A Jacobean house and home of Rudyard Kipling. Surrounded by the wooded landscape of the Sussex Weald, this 17th-century house, with its mullioned windows and oak beams, provided a much needed sanctuary to this world-famous writer. The rooms, described by him as ‘untouched and unfaked’, remain much as he left them, with oriental rugs and artefacts reflecting his strong association with the East. Bateman’s is very much a family home, but impressive none the less.
This fairytale castle is one of Britain’s most romantic and picturesque, set in the heart of 1066 country. With spiral staircases, battlements and a portcullis, 14th-century Bodiam Castle is the real thing. Windows where arrows were once fired, a tower that was once a look-out and ruins that were once walked upon by knights; this is a place where you can relive your childhood memories and let your imagination run riot.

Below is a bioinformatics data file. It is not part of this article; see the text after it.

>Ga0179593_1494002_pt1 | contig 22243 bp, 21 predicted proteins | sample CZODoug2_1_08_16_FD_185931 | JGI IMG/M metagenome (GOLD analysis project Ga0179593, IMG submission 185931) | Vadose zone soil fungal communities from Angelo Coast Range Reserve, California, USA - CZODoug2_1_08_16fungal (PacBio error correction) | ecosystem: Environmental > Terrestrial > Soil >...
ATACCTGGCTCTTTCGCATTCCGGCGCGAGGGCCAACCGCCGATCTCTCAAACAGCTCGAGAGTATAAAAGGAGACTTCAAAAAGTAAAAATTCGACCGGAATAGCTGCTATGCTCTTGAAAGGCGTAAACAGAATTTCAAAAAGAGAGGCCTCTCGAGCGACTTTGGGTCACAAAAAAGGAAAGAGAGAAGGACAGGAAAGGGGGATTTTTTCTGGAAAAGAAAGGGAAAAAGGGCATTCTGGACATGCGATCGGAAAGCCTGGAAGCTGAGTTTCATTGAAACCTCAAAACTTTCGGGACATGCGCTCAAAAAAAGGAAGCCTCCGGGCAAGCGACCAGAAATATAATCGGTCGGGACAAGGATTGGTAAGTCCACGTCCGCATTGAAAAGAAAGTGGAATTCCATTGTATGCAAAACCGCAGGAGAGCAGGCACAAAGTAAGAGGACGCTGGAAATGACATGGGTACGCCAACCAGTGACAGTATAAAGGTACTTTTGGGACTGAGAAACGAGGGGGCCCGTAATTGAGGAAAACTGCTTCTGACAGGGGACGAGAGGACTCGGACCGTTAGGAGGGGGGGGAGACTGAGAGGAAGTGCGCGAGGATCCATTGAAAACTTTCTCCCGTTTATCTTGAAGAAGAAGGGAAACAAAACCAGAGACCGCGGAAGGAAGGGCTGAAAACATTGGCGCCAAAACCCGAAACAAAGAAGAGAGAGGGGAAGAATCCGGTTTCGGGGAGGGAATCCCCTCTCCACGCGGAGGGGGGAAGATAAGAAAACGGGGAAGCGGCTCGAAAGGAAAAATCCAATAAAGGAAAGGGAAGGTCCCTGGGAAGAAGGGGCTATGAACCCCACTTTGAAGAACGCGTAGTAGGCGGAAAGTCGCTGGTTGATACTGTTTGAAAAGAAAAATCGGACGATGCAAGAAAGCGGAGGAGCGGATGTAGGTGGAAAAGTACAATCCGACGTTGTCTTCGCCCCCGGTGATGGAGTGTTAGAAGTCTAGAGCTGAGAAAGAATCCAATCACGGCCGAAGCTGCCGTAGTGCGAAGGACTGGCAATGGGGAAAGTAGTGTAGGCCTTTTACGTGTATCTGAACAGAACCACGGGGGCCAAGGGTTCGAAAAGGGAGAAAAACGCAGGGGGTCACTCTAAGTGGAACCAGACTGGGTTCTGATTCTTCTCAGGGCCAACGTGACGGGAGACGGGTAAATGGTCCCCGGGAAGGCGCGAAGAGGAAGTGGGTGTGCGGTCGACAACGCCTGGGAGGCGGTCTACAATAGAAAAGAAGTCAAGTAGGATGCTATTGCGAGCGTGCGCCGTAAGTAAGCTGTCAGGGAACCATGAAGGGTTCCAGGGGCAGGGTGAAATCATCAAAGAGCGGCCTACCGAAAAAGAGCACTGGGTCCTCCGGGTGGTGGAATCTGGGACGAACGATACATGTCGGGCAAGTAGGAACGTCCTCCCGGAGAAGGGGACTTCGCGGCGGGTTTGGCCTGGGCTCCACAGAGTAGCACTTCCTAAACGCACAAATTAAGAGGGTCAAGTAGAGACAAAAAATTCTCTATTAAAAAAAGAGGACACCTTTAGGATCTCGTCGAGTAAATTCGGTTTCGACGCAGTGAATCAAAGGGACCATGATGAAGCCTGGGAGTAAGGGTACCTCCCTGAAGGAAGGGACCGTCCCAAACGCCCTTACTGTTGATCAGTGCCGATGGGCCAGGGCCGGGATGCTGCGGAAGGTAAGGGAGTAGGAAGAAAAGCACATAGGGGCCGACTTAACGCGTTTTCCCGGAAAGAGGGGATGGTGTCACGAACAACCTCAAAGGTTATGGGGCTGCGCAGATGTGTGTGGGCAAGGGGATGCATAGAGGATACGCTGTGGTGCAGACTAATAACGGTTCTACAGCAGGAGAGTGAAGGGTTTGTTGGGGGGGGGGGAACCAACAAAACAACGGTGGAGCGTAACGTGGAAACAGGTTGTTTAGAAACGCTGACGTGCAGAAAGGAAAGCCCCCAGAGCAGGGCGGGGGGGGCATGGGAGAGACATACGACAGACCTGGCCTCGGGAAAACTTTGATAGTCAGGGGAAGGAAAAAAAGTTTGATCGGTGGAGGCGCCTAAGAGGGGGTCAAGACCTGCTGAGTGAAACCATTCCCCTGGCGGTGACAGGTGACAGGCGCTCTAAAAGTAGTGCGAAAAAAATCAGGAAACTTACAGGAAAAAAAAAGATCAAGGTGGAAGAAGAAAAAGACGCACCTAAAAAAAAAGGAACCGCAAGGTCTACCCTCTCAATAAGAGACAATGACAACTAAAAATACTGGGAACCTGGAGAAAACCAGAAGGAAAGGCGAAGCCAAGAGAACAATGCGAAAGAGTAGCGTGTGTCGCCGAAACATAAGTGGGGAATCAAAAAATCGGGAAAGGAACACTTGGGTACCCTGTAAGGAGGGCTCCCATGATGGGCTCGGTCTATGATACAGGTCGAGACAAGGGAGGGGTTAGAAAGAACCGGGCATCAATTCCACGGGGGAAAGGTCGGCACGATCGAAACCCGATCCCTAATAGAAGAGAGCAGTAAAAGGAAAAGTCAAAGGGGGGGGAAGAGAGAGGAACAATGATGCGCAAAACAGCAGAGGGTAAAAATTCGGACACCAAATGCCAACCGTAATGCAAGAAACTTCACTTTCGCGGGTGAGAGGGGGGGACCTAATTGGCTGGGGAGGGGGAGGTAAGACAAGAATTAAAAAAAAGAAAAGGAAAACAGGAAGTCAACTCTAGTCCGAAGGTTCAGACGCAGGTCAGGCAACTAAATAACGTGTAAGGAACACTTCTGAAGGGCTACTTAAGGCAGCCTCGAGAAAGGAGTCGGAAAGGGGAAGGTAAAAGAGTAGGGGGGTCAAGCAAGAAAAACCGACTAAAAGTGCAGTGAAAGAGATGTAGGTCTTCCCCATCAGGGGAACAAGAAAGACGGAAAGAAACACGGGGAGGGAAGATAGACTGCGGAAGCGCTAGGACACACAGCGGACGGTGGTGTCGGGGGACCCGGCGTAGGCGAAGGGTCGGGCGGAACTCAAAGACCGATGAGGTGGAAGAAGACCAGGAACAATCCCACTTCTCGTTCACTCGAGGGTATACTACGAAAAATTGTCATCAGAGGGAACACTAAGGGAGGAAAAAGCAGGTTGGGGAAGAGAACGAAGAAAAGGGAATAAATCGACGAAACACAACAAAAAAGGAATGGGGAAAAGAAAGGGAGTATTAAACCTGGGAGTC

This rare 14th-century Wealden ‘hall house’ was the first building to be acquired by the National Trust, in 1896. The thatched, timber-framed house is in an idyllic setting, with views across the River Cuckmere, and surrounded by a delightful, tranquil cottage garden featuring a magnificent Judas tree.
Described by David Starkey as ‘one of the most beautiful and interesting of English country houses’. Built nearly 700 years ago, this house has seen many changes and been owned by Medieval knights, courtiers to Henry VIII and high society Victorians. Highlights include the picturesque courtyard, Great Hall, crypt, Tudor painted ceiling, Grade I listed dog kennel and the private apartments of Charles Henry Robinson, who gave Ightham Mote to the National Trust in 1985. The building is surrounded by peaceful gardens with an orchard, water features, lakes and woodland walks.